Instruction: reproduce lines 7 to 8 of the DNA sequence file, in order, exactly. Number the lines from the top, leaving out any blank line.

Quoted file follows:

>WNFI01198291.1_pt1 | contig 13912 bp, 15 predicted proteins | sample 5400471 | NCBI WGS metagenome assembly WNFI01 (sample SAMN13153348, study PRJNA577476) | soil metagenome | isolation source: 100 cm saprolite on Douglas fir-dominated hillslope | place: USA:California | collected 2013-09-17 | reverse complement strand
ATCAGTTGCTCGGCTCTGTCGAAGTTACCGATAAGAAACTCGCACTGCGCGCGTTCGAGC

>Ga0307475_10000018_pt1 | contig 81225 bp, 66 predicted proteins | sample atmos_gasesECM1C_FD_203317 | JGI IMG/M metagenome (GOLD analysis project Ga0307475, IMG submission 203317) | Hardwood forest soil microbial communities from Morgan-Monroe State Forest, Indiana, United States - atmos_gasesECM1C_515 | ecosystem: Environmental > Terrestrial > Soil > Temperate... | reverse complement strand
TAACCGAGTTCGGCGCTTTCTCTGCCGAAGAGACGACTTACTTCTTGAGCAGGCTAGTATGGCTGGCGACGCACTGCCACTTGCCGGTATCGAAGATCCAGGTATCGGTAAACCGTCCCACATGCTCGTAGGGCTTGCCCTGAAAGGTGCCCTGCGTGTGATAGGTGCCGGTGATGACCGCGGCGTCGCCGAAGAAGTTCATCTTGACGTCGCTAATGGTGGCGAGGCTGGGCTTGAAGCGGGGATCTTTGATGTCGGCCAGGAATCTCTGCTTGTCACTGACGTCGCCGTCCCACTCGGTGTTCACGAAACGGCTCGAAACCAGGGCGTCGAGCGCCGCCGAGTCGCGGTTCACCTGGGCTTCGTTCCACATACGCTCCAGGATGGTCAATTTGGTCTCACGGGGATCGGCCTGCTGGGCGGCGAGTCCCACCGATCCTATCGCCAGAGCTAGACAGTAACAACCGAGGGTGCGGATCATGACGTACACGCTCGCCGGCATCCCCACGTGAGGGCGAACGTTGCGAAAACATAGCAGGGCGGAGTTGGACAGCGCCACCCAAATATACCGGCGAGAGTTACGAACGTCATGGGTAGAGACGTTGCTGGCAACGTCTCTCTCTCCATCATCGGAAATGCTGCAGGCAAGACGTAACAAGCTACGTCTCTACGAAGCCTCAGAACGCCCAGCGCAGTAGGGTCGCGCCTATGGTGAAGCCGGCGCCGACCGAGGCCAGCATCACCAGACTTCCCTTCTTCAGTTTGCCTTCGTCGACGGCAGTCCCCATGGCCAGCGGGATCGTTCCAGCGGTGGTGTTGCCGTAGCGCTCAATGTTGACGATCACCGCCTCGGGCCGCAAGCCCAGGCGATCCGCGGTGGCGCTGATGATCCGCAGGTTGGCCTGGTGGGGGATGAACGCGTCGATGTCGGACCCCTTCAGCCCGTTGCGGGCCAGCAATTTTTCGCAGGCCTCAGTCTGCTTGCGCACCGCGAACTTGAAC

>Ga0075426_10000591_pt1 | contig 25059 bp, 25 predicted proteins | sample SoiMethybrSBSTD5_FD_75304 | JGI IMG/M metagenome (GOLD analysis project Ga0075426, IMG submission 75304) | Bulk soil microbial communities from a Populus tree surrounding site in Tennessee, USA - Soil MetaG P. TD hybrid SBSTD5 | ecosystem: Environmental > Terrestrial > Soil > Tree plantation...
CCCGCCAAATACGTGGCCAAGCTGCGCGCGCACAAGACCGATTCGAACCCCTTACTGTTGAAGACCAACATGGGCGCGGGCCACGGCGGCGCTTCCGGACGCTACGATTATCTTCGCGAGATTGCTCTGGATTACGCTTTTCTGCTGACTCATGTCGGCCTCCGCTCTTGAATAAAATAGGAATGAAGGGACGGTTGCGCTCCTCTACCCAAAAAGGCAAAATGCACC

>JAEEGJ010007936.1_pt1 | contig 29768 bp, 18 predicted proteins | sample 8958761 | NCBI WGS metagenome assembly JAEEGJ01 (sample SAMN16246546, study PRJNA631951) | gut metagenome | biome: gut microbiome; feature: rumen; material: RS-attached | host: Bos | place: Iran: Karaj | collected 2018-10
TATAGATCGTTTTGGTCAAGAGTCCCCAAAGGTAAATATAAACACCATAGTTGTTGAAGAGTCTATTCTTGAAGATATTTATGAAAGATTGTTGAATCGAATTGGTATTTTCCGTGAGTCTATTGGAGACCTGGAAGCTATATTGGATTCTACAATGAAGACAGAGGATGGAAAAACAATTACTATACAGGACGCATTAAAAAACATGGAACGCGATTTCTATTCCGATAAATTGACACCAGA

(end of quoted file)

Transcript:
>JAEEGJ010007936.1_pt1 | contig 29768 bp, 18 predicted proteins | sample 8958761 | NCBI WGS metagenome assembly JAEEGJ01 (sample SAMN16246546, study PRJNA631951) | gut metagenome | biome: gut microbiome; feature: rumen; material: RS-attached | host: Bos | place: Iran: Karaj | collected 2018-10
TATAGATCGTTTTGGTCAAGAGTCCCCAAAGGTAAATATAAACACCATAGTTGTTGAAGAGTCTATTCTTGAAGATATTTATGAAAGATTGTTGAATCGAATTGGTATTTTCCGTGAGTCTATTGGAGACCTGGAAGCTATATTGGATTCTACAATGAAGACAGAGGATGGAAAAACAATTACTATACAGGACGCATTAAAAAACATGGAACGCGATTTCTATTCCGATAAATTGACACCAGA